Opportunity covered 28 miles on Mars – how does it compare to other spacecraft?

The Mars rover went silent on Sunday after a huge dust storm.

Nasa’s now-silent Mars rover clocked up more than 28 miles as it explored the Red Planet and beamed data back home.

Opportunity, which has been in operation for almost 15 years, is the longest-running Nasa spacecraft on Mars.

But it has not been contactable since Sunday when a huge dust storm engulfed the Red Planet.

Opportunity’s 28-mile route across the Martian surface puts it well ahead of other spacecraft tasked with investigating the planet.


The US space agency launched Opportunity and twin rover Spirit in 2003 to study the Martian surface. The pair landed in 2004.

While Spirit has not worked for several years, Opportunity kept exploring beyond its expected mission lifetime.

It clocked up the distance of 28 miles travelling at a ground speed of 0.11 miles per hour.

Meanwhile, the nuclear-powered Curiosity rover, which landed on Mars in 2012, has recorded 11.6 miles of travel, with a ground speed of 0.08 miles per hour.

Spirit, which stopped working in 2004, managed to cover only 4.8 miles of Martian surface while the Sojourner – which landed in 1997 as part of Nasa’s Pathfinder mission – clocked in just 0.1 miles before becoming defunct shortly after.

Mars Rover
Images from the Curiosity rover showing the rim of the Gale Crater on June 7 and 10, 2018 during a major dust storm (Nasa/JPL-Caltech/MSSS via AP)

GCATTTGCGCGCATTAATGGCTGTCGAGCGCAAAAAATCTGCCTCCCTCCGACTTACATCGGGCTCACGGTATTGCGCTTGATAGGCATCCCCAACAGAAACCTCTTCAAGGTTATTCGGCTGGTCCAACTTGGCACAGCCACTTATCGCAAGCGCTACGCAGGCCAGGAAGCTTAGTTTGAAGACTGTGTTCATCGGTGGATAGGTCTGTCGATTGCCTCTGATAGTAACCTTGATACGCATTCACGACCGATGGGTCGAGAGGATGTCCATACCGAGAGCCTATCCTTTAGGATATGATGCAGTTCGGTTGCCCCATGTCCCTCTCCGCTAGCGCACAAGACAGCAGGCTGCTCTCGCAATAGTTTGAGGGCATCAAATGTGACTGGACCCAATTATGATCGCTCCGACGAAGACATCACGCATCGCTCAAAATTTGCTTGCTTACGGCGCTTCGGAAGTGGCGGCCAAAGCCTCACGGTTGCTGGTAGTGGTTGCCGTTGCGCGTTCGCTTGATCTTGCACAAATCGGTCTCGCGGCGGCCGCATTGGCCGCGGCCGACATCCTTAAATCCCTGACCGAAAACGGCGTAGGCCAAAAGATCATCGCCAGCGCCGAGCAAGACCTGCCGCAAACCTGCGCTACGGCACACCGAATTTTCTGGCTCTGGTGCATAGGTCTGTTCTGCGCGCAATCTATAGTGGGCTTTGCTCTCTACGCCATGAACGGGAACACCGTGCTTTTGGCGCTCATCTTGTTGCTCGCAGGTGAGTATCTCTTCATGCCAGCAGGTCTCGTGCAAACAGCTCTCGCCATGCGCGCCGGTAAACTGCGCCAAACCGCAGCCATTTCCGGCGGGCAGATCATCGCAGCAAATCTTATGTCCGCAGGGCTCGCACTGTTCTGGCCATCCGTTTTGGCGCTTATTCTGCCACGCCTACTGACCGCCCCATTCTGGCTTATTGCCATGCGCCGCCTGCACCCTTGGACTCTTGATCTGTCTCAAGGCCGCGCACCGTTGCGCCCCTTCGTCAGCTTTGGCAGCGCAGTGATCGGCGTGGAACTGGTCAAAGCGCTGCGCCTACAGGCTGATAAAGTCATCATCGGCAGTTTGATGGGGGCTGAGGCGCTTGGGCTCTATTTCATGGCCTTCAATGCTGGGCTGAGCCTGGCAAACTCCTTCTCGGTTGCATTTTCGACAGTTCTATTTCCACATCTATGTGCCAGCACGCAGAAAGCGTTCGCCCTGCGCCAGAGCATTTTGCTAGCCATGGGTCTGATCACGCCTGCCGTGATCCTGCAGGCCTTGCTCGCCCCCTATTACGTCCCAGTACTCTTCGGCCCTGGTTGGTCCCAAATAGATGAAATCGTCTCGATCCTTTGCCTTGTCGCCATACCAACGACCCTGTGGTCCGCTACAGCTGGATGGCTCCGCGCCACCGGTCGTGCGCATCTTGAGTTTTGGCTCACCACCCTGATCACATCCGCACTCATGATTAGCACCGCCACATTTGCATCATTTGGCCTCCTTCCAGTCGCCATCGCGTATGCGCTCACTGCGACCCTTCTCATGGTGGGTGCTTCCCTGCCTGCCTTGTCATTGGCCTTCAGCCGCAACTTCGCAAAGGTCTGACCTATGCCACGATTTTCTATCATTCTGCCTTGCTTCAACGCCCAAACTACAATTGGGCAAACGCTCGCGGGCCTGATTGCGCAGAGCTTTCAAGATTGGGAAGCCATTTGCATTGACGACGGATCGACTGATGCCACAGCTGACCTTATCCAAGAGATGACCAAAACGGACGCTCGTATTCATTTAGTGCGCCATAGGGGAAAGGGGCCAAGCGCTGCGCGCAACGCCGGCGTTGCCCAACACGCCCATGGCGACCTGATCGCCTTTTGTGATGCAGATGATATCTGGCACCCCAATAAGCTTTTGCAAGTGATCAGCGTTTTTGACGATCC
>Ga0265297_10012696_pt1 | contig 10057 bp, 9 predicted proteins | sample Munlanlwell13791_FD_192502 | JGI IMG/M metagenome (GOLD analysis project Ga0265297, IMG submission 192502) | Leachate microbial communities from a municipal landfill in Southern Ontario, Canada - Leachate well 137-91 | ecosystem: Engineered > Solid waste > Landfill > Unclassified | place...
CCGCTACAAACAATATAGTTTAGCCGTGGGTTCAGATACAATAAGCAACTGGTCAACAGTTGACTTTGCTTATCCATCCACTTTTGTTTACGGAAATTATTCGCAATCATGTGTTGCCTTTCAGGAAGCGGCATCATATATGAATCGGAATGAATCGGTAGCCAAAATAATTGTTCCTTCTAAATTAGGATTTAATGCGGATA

Engineers have made repeated efforts to contact Opportunity, but to no avail.

The gigantic dust storm plunged the Red Planet into darkness, cutting off sunlight to the spacecraft’s solar panels.

But the rover might add to its mileage yet.

Officials are hopeful the rover will survive the storm, although it could be weeks – or even months – until the sky clears enough for sunlight to reach and recharge Opportunity’s batteries.

Space Mars Life
Nasa’s Curiosity rover (Nasa/JPL-Caltech/MSSS)

Dust storms crop up every so often on Mars, sending dust into the atmosphere.

But Nasa officials say there is no chance of Opportunity being buried or getting a wheel stuck in dust, and added that the Curiosity rover, which is in Gale Crater, should be fine.

This isn’t Opportunity’s first major brush with dust – in 2007, a massive dust storm kept the rover silent for a few days. The rover jumped back into action soon after.

The next Nasa arrival on Mars is the Mars Rover 2020, which will launch on top of an Atlas V rocket in July 2020 and is expected to land on Mars in February 2021.

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